Aside from the green sector, our coastal waters also hold a wealth of oil and gas resources that numerous prospectors are hoping to exploit, even if people in coastal and island areas are as yet unsure of the potential benefits or pitfalls for their communities.

Changing Ocean Climate

Our ocean and climate are inextricably linked - the ocean plays a crucial role in the global climate system in a number of ways. These include absorbing excess heat from the atmosphere and absorbing 30 per cent of the carbon dioxide added to the atmosphere by human activity. But our marine ecosystems are coming under increasing pressure due to climate change.

The Marine Institute, with its national and international partners, works to observe and understand how our ocean is changing and analyses, models and projects the impacts of our changing oceans. Advice and forecasting projections of our changing oceans and climate are essential to create effective policies and management decisions to safeguard our ocean.

Dr Paul Connolly, CEO of the Marine Institute, said, “Our ocean is fundamental to life on earth and affects so many facets of our everyday activities. One of the greatest challenges we face as a society is that of our changing climate. The strong international collaborations that the Marine Institute has built up over decades facilitates a shared focusing on our changing ocean climate and developing new and enhanced ways of monitoring it and tracking changes over time.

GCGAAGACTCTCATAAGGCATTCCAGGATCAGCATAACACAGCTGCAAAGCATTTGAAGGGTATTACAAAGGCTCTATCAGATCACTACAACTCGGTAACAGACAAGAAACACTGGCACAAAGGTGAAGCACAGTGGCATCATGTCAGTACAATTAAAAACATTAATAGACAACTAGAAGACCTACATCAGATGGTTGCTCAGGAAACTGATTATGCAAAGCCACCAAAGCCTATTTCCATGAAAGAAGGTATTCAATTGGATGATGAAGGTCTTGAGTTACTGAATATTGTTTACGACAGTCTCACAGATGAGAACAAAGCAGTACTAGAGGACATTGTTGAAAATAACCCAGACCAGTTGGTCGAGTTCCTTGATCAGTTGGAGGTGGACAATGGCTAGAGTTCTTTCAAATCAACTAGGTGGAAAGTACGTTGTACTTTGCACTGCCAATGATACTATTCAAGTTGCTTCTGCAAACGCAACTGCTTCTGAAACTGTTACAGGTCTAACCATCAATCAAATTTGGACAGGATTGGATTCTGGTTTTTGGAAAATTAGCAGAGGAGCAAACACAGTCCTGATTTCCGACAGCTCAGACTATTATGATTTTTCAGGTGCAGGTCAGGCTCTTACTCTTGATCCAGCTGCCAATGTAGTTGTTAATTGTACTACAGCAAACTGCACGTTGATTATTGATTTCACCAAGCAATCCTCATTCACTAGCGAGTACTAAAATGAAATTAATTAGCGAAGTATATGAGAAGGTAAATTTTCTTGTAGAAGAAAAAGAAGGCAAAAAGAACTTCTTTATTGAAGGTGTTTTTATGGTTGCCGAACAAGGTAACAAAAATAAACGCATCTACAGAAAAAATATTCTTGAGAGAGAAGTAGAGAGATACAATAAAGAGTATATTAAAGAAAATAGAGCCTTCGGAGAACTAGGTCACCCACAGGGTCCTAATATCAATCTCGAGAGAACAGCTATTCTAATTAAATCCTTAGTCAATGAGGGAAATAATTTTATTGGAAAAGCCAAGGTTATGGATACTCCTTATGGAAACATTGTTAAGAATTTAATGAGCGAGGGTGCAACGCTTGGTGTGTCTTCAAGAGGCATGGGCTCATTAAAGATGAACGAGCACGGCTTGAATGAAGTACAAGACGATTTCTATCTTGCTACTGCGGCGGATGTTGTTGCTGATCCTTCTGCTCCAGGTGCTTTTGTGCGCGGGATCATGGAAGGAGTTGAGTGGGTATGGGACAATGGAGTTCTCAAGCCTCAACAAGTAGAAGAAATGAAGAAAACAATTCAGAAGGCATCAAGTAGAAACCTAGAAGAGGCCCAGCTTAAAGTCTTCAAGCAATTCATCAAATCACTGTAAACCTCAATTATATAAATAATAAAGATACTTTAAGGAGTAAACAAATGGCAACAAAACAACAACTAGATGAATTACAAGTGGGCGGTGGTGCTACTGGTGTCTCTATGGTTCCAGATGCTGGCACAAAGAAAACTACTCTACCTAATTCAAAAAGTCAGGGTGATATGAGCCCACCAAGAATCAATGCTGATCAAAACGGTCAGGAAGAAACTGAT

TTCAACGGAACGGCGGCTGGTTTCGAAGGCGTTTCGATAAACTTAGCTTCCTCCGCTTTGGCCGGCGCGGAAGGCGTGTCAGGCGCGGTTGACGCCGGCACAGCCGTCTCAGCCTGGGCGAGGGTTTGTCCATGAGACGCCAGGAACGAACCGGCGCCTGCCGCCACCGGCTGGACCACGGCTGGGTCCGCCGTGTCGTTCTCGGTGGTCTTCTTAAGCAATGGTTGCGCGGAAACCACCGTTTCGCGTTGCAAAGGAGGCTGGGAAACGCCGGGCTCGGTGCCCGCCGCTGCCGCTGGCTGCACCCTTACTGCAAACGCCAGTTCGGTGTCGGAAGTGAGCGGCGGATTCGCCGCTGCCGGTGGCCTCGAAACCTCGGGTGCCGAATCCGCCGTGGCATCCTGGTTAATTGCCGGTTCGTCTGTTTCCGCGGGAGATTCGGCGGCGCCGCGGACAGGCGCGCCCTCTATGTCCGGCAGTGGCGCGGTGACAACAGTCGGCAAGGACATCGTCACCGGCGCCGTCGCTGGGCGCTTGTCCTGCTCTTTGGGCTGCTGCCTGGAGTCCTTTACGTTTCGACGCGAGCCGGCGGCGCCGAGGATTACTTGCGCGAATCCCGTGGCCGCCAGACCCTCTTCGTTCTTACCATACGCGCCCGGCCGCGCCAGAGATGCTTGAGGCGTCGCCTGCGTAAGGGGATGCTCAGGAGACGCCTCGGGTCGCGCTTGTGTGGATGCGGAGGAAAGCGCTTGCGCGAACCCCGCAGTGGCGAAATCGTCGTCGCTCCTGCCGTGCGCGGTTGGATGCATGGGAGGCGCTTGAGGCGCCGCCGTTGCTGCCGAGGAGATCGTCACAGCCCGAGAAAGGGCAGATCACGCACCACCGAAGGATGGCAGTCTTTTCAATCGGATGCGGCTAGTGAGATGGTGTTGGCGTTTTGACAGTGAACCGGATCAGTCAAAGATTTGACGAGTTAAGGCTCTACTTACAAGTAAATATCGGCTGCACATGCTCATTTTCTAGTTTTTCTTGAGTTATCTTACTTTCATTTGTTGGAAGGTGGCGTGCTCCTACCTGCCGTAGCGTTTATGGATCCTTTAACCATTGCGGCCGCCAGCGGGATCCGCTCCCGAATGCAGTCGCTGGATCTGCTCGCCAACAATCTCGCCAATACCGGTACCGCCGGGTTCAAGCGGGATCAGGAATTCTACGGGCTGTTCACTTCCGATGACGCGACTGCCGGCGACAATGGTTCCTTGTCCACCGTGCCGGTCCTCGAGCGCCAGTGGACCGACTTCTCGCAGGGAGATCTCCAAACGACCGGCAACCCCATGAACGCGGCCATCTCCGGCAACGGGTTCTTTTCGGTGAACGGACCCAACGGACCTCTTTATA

“Our knowledge and services help us to observe these patterns of change and identify the steps to safeguard our marine ecosystems for future generations.”

The Marine Institute’s annual ocean climate research survey, which has been running since 2004, facilitates long term monitoring of the deep water environment to the west of Ireland. This repeat survey, which takes place on board RV Celtic Explorer, enables scientists to establish baseline oceanic conditions in Irish waters that can be used as a benchmark for future changes.

Scientists collect data on temperature, salinity, water currents, oxygen and carbon dioxide in the Atlantic Ocean. This high quality oceanographic data contributes to the Atlantic Ocean Observing System. Physical oceanographic data from the survey is submitted to the International Council for the Exploration of the Seas (ICES) and, in addition, the survey contributes to national research such as the VOCAB ocean acidification and biogeochemistry project, the ‘Clean Atlantic’ project on marine litter and the A4 marine climate change project.